A Day in History – Investigation Station is a series of fun sleuthing research and writing activities based on a single event on a specific day in history! This resource focuses on the day that Martin Luther King, Jr. received the Nobel Peace Prize (October 14, 1964).
Students will learn about an event and be given several topics from which to choose to ‘investigate’. After some exploration, students are asked to write what they have discovered and name used sources.
So…with each lesson, students will:
▪ (Read) Learn one ‘On this Day in History’ fact.
▪ (Investigate) Take a related topic and explore it through the use of different forms of media (i.e. books, internet).
▪ (Write) Summarize and write what they have discovered. This also should include the recording of sources.
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Why did the Pilgrims leave England? Where did they move before crossing the Atlantic? What did they bring with them when coming to the New World? What is the name of the ship (not the Mayflower) that also brought pilgrims to Virginia? Why did the Wampanoag attach the colonists?
Find answers to these questions and many more with the Pilgrim Fact Cards. Also included: A fun crossword puzzle!
This John Cabot resource is perfect for a quick World History lesson or a Language Arts lesson! Cabot’s was an Italian navigator and explorer. His 1497 discovery of the coast of North America under the commission of Henry VII of England is the earliest known European exploration of coastal North America since the Norse visits to Vinland in the eleventh century. Students will enjoy learning more about this explorer and how he too (like Columbus) thought he had sailed to the Far East!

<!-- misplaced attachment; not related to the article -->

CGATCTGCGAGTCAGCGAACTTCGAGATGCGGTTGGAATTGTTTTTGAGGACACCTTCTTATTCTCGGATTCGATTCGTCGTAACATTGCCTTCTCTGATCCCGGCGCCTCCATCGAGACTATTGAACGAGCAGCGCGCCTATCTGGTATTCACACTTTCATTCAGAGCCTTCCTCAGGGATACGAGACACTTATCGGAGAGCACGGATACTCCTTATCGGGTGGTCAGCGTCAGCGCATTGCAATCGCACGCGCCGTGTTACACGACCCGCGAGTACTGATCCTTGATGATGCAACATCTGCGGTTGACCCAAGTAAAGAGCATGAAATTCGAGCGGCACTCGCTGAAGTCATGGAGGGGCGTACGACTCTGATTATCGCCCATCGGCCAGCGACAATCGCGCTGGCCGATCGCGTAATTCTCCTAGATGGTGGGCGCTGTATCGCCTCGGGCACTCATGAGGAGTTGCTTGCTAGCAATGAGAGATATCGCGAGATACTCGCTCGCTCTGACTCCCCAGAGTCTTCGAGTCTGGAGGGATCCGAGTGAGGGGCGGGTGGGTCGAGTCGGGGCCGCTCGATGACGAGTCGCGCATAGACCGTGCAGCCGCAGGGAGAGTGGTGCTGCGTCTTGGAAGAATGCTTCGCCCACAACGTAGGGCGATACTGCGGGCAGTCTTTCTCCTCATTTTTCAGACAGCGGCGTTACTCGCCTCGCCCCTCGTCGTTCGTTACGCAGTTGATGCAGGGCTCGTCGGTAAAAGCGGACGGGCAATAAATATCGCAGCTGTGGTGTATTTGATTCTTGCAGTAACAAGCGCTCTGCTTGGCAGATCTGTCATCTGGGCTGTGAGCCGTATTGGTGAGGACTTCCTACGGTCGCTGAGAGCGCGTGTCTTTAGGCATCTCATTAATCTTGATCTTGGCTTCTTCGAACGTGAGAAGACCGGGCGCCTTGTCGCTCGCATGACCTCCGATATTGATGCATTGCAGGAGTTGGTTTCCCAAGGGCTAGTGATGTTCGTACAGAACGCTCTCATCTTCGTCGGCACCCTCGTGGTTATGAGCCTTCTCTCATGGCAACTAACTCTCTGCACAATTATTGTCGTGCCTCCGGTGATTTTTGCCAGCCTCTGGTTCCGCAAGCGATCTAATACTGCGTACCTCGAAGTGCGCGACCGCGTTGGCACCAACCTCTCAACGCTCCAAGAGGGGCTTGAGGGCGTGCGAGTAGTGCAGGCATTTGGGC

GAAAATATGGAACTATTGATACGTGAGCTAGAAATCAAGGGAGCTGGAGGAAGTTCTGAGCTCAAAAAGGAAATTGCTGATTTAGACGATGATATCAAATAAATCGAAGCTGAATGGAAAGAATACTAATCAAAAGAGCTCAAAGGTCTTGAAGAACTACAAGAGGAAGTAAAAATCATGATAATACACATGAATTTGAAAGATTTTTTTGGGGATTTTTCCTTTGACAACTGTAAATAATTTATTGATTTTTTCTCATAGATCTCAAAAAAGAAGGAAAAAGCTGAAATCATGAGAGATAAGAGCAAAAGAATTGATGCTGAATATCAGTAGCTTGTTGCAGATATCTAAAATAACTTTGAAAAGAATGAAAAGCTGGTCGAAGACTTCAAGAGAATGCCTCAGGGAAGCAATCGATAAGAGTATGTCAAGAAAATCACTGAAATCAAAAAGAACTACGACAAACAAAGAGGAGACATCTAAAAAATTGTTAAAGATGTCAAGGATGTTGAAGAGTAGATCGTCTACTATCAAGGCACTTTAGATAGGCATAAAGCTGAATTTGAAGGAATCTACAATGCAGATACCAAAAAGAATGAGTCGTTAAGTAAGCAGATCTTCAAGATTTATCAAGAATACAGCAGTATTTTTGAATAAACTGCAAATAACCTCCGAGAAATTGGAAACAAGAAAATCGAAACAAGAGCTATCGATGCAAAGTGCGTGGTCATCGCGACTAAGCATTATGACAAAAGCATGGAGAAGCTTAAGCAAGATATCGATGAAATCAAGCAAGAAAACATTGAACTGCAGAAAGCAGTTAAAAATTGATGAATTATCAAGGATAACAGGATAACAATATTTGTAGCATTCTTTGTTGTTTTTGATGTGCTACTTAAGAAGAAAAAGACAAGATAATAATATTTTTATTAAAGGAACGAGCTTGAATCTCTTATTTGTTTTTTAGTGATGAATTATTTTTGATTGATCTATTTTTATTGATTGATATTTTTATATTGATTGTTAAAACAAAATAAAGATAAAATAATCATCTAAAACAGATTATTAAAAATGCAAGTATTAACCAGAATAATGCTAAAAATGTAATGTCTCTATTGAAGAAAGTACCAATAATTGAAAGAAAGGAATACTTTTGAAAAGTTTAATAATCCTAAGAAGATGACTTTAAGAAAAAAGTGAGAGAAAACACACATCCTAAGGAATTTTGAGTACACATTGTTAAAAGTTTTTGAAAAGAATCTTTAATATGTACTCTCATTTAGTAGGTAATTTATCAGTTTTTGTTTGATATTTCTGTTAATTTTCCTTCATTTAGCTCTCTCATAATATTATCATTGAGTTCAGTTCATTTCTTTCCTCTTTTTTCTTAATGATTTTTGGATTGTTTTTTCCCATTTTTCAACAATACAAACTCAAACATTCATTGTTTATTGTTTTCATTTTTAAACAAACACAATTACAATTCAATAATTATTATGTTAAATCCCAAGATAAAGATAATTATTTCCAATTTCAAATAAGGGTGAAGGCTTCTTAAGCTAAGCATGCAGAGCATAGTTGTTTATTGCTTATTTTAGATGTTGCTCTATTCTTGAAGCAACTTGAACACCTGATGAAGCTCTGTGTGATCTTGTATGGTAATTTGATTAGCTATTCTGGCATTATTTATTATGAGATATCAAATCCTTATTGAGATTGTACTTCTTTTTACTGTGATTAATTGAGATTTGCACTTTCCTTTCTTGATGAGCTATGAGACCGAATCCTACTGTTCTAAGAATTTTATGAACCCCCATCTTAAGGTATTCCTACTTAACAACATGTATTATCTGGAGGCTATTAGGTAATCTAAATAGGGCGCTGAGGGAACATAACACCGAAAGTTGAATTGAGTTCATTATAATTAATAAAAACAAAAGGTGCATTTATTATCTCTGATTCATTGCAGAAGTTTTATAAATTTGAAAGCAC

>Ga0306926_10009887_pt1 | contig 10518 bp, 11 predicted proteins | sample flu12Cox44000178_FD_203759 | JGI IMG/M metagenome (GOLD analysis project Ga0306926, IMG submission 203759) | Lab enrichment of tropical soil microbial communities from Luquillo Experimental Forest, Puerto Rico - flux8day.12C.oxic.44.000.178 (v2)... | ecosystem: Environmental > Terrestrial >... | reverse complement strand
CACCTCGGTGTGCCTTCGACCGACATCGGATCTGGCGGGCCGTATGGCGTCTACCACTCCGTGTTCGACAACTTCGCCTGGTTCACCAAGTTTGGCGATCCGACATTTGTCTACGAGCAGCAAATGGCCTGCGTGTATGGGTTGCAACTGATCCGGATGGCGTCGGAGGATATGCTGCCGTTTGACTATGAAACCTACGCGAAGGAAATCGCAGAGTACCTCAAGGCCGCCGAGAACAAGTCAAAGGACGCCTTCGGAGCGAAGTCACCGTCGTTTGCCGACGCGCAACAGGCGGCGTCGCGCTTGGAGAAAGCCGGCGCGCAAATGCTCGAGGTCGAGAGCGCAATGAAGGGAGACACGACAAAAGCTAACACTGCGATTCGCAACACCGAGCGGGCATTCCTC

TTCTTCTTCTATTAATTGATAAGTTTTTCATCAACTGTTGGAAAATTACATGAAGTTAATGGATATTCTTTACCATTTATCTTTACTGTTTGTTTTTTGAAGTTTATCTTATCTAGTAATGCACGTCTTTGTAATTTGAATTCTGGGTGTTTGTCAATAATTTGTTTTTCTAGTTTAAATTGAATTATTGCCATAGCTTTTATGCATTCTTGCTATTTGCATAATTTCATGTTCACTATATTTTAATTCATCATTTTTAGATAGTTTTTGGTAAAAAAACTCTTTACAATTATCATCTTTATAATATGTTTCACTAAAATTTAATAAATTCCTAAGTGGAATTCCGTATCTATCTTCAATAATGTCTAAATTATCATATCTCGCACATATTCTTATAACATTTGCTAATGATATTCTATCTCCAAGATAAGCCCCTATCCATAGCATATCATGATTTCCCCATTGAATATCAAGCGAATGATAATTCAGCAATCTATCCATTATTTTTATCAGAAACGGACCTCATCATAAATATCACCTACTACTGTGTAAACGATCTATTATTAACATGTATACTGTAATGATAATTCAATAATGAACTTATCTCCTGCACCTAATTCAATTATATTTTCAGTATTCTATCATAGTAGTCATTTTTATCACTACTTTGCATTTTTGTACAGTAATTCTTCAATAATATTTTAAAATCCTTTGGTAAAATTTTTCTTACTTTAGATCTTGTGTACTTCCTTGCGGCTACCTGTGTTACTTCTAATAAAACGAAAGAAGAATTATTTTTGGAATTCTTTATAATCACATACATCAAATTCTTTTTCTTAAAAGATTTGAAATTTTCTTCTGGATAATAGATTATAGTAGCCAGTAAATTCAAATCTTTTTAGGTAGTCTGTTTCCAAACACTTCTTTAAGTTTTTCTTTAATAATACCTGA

This is a downloadable copy of the book. (643 pages – Christian World-View)
About the book: Lord begins the book (Chapter 1 – Antediluvian World) with the Creation and the Garden of Eden. The book continues up to and through the Fall of the Roman Empire. A great deal can be learned about a variety of states and empires and more specifically the Greek and Roman empires. Published in 1869.
This is a downloadable copy of the book. (400 pages)
About the book: An English railroad expert surveys the history and practice of railroading in America – published in 1910, two years after sales of the Model T begin. The book sketches the history and goes into considerable detail about operations at the turn of the twentieth century. (Reading Level: High School)